The Italian scheme for a Trans-Balkan railway revived after the outbreak of the Great War thanks to a Neapolitan engineer, Giacomo Buonomo, who planned to connect Rome to Constantinople via the ports of Otranto and Valona. More precisely, his goal was to link the Italian railways to the Orientbahn section Monastir-Salonika-Constantinople by means of a ferryboat service through the Otranto Strait and the construction of the railway junction Valona-Monastir. At first light, Buonomo’s project for a Trans-Balkan railway line “Rome-Valona-Constantinople” seemed just an elaborate version of the 1890 scheme. However, the choice of Valona instead of Durazzo as Italy's gateway to the Balkans was not a minor detail. Albania had gained its independence in 1912, in the context of the Balkan Wars. However, the clash between the Entente Powers and the Central Empires sharpened Italy’s territorial ambitions towards the south-eastern shores of the Adriatic Sea. In April 1915, Italy indeed signed with Britain, France and Russia the Pact of London, through which Rome had to declare war on its former partners in the Triple Alliance – namely Germany and Austria-Hungary - in exchange for territorial concessions. Among other things, the treaty acknowledged Italy’s right to receive full sovereignty over Valona and its hinterland. This meant that the most strategic section of the Trans-Balkan railway would be directly under Italian control once the war is over. Buonomo presented his project in February 1916, attracting a lot of private and public attention. In July 1917, the banks Credito Italiano, Banca Commerciale Italiana and Compagnia Italo-Britannica, together with a group of prominent businessman, established the Comitato per la Transbalcanica Italiana (Committee for the Italian Trans-Balkan), chaired by Buonomo. After making land surveys and alignment plans on Albanian soil, in August 1918 the Comitato submitted the final draft of the project to the Higher Council of Public Works.
For during the war the Italian Army had occupied Valona together with a great portion of southern Albania, in November 1918 the Italian government not only approved Buonomo’s scheme, but also authorised the latter to build the first section of the railway connecting Valona to Mifoli, a small town located few kilometres north of Valona. However, from that moment onwards, for Buonomo things went from bad to worse. During the first half of 1919 the tracks construction made only little progress mainly due to a demotivated and unskilled labour force composed of Austrian prisoners of war and a handful of Navy Corps of Engineers officers. Following the signing of the Treaty of Saint-Germain in September 1919 between the Allied Powers and the new Republic of Austria, the Austrian prisoners caught in Albania were repatriated, prompting the Prime Minister, Francesco S. Nitti, to order Buonomo a temporary suspension of work. Meanwhile, Italo-Albanian relations deteriorated. At the Peace Conference, the Italian delegates not only demanded, besides Valona, a League of Nations mandate over Albania, but in July 1919 also recognised Greece’s claims over some Albanian districts by signing the so-called Tittoni-Venizelos agreement. Eager to defend the territorial integrity of their country, the Albanians eventually rose against the Italian troops in Valona, forcing them, in August 1920, to withdraw from the city. As a result, the Trans-Balkan railway project was formally abandoned.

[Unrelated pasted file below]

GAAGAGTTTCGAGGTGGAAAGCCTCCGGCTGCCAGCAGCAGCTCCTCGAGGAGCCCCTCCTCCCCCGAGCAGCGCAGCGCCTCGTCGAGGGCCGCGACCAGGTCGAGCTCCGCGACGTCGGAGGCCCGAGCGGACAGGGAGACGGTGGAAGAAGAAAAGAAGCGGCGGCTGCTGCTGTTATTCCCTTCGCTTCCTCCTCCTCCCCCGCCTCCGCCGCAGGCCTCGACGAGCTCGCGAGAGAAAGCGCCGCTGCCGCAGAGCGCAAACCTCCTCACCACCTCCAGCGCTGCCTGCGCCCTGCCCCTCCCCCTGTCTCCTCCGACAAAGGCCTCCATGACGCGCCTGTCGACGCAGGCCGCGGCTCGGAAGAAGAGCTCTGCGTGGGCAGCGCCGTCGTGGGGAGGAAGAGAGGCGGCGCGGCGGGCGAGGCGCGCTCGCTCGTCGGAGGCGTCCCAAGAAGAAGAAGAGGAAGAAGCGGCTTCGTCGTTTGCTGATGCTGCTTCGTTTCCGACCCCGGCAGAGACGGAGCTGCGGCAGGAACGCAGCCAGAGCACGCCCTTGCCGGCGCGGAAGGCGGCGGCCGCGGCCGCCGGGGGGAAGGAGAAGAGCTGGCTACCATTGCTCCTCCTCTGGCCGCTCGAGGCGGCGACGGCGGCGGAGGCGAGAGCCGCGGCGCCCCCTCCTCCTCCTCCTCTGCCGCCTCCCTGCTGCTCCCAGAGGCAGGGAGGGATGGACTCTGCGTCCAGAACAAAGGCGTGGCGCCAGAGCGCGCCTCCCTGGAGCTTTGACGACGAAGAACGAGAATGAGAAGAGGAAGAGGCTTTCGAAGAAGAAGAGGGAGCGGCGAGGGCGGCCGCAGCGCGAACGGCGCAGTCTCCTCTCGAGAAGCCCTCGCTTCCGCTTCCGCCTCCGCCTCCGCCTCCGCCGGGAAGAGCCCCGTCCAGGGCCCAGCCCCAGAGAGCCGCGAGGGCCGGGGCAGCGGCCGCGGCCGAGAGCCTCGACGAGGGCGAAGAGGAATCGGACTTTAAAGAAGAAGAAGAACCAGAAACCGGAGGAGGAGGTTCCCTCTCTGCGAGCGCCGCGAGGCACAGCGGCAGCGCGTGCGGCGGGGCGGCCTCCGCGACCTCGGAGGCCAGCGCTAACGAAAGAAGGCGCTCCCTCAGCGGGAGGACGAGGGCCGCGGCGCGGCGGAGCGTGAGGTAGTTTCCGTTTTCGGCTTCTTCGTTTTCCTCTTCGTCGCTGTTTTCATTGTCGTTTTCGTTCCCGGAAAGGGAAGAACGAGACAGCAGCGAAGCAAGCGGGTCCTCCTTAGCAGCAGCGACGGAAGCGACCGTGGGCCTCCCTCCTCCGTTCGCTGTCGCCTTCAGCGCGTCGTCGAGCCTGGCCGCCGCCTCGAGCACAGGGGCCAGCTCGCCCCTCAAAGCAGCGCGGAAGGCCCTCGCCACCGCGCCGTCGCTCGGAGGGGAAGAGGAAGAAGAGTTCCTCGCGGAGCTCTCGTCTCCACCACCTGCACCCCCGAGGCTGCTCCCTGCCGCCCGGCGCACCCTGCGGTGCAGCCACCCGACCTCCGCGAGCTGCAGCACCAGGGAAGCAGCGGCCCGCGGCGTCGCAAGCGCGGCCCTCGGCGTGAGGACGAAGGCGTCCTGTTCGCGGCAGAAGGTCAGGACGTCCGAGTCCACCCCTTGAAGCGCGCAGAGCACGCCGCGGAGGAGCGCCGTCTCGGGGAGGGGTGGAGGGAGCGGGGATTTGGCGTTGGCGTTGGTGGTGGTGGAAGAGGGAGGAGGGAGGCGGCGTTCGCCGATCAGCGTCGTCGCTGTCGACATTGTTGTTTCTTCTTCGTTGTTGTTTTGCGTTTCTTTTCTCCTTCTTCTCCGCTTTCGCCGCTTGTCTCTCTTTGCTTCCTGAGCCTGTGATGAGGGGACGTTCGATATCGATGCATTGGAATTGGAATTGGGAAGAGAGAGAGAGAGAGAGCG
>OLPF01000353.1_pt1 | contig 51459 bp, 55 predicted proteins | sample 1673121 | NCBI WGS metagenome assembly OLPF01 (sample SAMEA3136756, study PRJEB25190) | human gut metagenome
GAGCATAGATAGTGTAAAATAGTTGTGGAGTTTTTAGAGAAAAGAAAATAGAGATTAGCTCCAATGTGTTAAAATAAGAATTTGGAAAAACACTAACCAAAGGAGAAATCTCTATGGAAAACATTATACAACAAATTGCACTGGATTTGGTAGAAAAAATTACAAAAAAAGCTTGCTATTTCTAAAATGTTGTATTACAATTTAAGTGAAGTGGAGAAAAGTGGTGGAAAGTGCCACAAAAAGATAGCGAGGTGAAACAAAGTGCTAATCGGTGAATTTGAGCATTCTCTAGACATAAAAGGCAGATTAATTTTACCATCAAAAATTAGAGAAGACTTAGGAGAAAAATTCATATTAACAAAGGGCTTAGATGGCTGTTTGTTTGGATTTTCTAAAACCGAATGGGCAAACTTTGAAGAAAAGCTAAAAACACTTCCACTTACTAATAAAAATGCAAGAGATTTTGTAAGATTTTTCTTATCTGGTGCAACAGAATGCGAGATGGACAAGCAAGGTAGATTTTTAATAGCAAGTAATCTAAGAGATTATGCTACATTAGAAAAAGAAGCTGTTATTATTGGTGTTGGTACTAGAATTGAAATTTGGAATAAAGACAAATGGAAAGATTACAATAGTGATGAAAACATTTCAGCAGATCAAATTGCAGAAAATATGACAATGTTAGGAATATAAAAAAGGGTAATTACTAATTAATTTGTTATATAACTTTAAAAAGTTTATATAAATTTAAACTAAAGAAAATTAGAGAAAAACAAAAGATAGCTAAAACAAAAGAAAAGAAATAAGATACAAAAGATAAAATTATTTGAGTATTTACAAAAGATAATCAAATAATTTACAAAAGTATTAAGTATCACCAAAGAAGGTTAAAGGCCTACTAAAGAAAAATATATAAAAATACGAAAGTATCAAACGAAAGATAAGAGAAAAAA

From the Italian Trans-Balkan railway scheme to the Pan-European “Corridor VIII”
The plan of permitting a railway continuity between Italy and the southern Balkans returned onto the Italian political stage during the Fascist period. However, three main factors prevented its implementation: Benito Mussolini’s economic dirigisme – a policy favouring state-owned enterprises at the expense of private groups; a persistent political instability in Albania during the period 1920-1925; and last, the mutual hostility which characterised Italo-Yugoslav relations during the Fascist regime. Eager to bypass such difficulties, at the turn of the 1930s Buonomo traced a new layout for the railway, replacing Monastir – which was part of Yugoslavia – with Florina, a Greek city close to Albania’s southern border. But the fading interest in a Trans-Balkan railway and the outbreak of the Second World War blocked the project once again.
For Albania became a member of the East European Communist bloc, during the Cold War the Trans-Balkan railway scheme was completely left aside. Because of its huge impact on both the integration process and economic exchanges, the project has been resumed in 1991 by EU policymakers, forming the bulk of the so-called “Corridor VIII” project.